So you’ve read up on trails you want to hike, and you’re ready to head out into the great outdoors for the very first time. However, it must be said that the wilderness contains very real risks to your comfort, your property, and even your life.
Scared? Calm down, there is no need to be. Simply ensure that you are prepared before hitting the trail and you’ll be ready to confront any situation that you encounter along the way. With that in mind, here is some gear that should never leave home without on your first backcountry camping trip.
Knife – This is a big one. A knife allows you to cut twine to hang a tarp, make a clothes line, cut twigs so you can make kindling for a fire, and so on. Forget this one, and you may find yourself in a spot of trouble very early on in your journey.
Ground Sheet – Think you can just lay your tent down on the ground anywhere, thinking that the thin layer of nylon/plastic will work just as well as your floor back at home? Think again. If you place your tent in any sort of depression, rainwater can seep into your tent from below, getting all your sleeping gear (and anything else on the ground) soaking wet. This can make you miserable and cranky and best, and put you in a hypothermic situation at worst.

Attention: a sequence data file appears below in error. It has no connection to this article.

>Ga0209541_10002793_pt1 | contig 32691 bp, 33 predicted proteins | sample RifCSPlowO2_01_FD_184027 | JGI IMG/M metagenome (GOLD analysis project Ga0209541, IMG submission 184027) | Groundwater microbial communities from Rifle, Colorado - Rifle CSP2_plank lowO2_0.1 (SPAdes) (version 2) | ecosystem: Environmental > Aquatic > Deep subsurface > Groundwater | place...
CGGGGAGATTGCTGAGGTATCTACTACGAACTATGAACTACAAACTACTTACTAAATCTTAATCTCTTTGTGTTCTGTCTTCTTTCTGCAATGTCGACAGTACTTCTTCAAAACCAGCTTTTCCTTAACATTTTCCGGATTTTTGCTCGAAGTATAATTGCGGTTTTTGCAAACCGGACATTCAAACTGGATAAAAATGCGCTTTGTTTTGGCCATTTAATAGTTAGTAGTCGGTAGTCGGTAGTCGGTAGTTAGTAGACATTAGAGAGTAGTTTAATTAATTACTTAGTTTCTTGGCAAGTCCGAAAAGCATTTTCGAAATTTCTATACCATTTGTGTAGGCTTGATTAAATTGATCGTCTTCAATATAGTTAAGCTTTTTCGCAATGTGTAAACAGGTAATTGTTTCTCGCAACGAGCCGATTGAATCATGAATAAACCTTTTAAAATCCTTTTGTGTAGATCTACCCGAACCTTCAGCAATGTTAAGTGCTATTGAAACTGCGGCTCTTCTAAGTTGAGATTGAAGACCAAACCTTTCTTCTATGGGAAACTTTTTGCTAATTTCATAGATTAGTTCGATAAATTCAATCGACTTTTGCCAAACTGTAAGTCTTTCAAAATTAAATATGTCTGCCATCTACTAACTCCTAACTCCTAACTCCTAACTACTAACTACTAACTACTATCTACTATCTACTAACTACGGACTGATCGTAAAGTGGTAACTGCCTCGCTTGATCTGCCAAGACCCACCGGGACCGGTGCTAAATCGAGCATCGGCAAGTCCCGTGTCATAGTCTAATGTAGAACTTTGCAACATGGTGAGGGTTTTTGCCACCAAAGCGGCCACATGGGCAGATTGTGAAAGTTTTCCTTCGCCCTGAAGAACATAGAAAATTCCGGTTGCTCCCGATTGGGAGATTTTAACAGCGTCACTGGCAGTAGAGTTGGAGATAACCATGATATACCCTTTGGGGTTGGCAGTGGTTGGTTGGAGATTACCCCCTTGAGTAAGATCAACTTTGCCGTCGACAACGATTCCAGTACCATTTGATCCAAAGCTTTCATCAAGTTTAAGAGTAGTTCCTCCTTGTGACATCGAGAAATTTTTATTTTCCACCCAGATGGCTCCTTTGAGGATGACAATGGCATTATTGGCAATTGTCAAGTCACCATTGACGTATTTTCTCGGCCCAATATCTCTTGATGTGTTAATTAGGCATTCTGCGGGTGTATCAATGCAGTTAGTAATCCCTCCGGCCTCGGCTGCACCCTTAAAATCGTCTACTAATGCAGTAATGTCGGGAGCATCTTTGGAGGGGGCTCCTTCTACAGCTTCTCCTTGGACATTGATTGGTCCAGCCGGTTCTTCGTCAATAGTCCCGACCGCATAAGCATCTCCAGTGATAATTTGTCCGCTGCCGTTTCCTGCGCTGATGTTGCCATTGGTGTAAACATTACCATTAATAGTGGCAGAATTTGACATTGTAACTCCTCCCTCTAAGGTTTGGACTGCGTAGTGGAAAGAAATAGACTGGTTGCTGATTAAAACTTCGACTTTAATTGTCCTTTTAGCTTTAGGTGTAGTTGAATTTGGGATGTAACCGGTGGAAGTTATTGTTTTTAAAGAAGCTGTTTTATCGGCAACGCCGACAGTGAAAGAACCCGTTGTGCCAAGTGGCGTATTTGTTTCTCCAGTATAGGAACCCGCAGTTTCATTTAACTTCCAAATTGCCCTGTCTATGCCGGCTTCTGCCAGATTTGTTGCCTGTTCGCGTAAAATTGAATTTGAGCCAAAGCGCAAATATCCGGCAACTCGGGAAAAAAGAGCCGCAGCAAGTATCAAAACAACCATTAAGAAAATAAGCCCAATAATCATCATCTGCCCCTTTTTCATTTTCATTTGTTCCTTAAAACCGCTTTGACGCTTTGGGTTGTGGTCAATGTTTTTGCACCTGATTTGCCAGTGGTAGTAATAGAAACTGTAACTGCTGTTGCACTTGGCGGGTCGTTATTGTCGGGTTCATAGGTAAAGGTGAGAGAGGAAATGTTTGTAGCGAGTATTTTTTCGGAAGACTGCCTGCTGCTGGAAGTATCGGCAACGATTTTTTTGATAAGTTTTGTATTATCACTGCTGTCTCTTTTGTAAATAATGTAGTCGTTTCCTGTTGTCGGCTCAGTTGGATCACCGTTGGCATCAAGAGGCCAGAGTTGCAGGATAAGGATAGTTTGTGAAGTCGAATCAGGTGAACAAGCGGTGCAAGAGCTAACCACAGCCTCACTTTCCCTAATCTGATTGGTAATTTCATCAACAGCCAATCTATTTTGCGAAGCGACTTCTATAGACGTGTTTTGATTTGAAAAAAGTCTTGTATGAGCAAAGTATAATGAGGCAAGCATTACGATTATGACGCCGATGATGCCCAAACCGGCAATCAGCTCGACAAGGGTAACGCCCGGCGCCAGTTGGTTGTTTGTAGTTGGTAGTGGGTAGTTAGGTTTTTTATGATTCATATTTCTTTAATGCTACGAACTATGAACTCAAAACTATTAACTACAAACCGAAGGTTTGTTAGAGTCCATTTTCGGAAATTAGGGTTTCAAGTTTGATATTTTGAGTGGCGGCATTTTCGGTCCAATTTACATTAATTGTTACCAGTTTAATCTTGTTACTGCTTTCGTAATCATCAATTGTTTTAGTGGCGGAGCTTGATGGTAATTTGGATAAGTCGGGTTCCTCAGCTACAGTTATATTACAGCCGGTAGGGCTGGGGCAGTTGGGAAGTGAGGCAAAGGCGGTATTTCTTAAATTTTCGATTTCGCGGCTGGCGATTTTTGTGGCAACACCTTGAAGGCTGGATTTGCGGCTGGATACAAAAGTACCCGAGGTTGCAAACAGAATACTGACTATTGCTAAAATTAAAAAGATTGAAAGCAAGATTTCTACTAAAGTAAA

First Aid Kit – Another no-brainer. If you or anybody else gets hurt on the trail, there is no hospital readily accessible of tens or hundreds of kilometres, and your fellow hikers might not have the medical training to help you effectively. A first aid kit contains the bandages and the antiseptics to prevent a cut from turning into a more serious infection. Additionally, one of your fellow compatriots should have some training in First Aid (ideally, Wilderness First Aid) so that any injury/illness that arises can be stabilized without putting your friend’s live at risk.
Warm Clothing – Especially if you’re hiking in the desert or the mountains. Temperatures can be warm, even hot, during the day. At night though, at elevation and with clear skies, these areas can become frigid, even during the middle of the summer. Packing a hoodie and some sweatpants, and a sleeping bag that isn’t summer rated can keep your backcountry a comfortable one during the evening hours, rather than one marked by shivering and complaining.
These are only a few things you should keep in mind when heading out into the backcountry for the first time. For more information, contact an outdoor guide, or the visitor’s centre of the national park. They will be pleased to help you with all your rookie questions.
Remember: be prepared, and happy hiking!